A few days ago, Huffington Post blogger Lila Shapiro posted her recent interview with Maggie Gallagher, co-founder and former president of the National Organization for Marriage and, more recently the Institute for Marriage And Public Policy. While HuffPost’s “Gay Voices” articles tend to skew towards shrill tirades against comparatively trivial grievances, Shapiro stepped back and let Gallagher speak her mind. The results were interesting.
The focal point of the article was that Gallagher more or less acknowledged the inevitability of marriage equality, and that she would henceforth direct her energy to other issues. Gallagher said that she had no regrets about fighting for an issue she cared deeply about, but that there are other battles she looks forward to fighting. “I now have a lot more freedom now to figure out what I want to do with the next 20 years of my life,” she told Shapiro. Gallagher’s concession was naturally big news, but it’s her additional comments regarding the future pro-marriage equality America that interest me.
When asked her opinion on increasing support of marriage equality from religious groups in the U.S., Gallagher had her explanation ready. She reasoned that as the dominant public morality in this country changes to support marriage equality, religious groups will want to conform in order to avoid being seen as backwards. Gallagher predicted a bleak future for these groups:
“If responses to previous cultural/sexual/moral clashes (like abortion or the sexual revolution) are any indication, religions that embrace the dominant morality and reject core Biblical teachings will fade, fast, like the Episcopalians in this country.”
To me, this illustrates a profound misunderstanding of religious support of marriage equality and LGBT rights generally. Gallagher seems to believe that religious Americans were coerced or assimilated into a viewpoint out of fear. That contention sidesteps the reality that many individuals in “mainline” Protestant denominations have advocated for LGBT rights – including marriage – as soon as the issue began to gain public notice in the early 2000s.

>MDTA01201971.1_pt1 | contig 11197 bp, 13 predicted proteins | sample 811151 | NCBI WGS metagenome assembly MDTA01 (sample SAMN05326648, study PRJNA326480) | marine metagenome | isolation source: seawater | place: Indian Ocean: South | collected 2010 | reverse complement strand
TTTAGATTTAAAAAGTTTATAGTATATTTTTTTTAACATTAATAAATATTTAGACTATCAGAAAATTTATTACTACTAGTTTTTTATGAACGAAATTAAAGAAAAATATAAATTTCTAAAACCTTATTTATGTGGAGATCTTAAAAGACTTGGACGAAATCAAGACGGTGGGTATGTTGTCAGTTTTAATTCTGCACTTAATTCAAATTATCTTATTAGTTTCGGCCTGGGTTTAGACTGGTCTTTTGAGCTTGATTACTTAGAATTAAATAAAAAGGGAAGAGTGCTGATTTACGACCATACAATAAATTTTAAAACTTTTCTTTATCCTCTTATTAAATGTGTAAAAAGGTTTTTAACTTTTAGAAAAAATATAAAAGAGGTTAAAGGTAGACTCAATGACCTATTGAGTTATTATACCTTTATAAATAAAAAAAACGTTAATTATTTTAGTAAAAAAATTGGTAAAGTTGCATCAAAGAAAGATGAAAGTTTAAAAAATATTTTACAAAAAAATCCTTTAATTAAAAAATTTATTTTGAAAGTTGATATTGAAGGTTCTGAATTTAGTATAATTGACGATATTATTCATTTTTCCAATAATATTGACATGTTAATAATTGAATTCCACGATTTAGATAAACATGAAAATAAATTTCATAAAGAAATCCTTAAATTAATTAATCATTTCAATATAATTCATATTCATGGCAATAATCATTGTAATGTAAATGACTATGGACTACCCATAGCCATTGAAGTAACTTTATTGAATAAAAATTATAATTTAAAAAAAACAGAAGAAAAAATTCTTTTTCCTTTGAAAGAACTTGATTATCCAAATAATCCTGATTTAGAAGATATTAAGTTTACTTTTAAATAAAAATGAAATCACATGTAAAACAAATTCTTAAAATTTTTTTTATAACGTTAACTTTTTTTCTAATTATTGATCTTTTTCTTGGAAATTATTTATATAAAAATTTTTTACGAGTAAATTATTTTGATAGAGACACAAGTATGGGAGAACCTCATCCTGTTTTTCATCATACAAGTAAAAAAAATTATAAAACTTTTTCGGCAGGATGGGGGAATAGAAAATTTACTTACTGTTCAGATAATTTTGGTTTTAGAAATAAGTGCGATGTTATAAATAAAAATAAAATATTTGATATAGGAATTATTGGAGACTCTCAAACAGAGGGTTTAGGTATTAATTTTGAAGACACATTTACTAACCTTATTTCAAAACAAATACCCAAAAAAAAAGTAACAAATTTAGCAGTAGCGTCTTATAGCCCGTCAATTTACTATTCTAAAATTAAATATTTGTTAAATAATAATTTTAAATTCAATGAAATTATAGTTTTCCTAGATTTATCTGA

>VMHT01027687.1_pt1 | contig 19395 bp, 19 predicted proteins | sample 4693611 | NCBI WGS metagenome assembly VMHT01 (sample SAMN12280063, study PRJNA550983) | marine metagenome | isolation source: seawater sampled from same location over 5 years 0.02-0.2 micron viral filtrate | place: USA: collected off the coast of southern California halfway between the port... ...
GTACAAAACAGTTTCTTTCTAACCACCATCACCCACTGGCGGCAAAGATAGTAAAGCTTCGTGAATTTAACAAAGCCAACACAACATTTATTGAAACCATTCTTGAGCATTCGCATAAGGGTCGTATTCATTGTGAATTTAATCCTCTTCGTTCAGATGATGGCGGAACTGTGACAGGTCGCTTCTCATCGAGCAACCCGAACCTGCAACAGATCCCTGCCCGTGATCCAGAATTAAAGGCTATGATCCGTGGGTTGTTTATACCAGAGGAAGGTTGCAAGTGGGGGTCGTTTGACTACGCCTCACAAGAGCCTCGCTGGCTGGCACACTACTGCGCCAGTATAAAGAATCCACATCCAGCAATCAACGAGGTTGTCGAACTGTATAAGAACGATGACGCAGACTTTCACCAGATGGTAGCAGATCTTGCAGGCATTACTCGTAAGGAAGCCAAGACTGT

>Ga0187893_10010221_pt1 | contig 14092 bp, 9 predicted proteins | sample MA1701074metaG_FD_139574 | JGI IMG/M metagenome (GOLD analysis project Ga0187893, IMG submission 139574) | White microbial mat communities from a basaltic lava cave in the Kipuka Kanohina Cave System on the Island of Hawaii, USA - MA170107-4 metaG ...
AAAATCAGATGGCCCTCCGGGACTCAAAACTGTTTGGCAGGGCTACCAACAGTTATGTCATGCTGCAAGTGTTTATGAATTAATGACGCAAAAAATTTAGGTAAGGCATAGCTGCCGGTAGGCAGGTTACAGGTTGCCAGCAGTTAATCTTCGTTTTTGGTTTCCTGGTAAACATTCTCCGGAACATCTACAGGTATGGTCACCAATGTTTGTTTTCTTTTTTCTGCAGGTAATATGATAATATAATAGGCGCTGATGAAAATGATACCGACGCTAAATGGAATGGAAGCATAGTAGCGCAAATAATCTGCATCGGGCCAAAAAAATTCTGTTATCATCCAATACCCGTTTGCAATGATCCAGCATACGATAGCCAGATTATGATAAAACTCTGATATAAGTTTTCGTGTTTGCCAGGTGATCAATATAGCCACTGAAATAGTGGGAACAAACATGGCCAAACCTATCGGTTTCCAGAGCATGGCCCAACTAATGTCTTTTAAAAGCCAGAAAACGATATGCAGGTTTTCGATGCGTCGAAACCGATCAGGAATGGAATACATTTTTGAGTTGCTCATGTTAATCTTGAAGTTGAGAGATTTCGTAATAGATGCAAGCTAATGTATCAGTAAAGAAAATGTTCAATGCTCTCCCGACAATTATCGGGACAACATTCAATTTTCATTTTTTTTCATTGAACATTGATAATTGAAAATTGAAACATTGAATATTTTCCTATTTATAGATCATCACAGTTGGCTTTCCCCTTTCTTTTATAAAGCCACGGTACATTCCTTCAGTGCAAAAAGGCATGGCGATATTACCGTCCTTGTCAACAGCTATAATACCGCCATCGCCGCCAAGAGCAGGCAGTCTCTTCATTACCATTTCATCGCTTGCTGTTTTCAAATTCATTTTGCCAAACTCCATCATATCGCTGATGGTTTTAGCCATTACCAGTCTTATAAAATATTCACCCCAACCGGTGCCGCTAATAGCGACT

Perhaps more importantly, Gallagher missed the mark on impact of religious groups embracing marriage equality. While both Catholic and mainline Protestant church attendance may continue to decline, it will not be because of a compassionate stance on marriage.
Congregations are growing older and they need newer, younger members to survive. It is no secret that younger Americans are more in favor of marriage equality than their parents or grandparents, but this trend continues even among comparatively conservative Evangelical Christians. A 2011 Pew Research poll f0und that 44% of respondents aged 18-29 supported marriage equality, compared to only 12% of respondents over the age of 65.
I have seen the fallacy of Gallagher’s prediction with my own eyes and in my own community. As a practicing Episcopalian, I have regularly attended services at St. Paul’s Episcopal Cathedral in downtown Syracuse since my arrival in 2011. In 2013, a rainbow flag was introduced beside the American and Episcopal flags, indicating the church’s inclusiveness to all who pass by. On at least two or three Sundays after the new flag was hung, several new and younger people and couples wandered in during the service and took a seat. Afterwards, they expressed relief to the pastor that they found a church that accepts them.
Such occasions give me hope that Maggie Gallagher’s bleak predictions for the future of religious America are unfounded.
(Sources for this article can be found in the hyperlinked text within)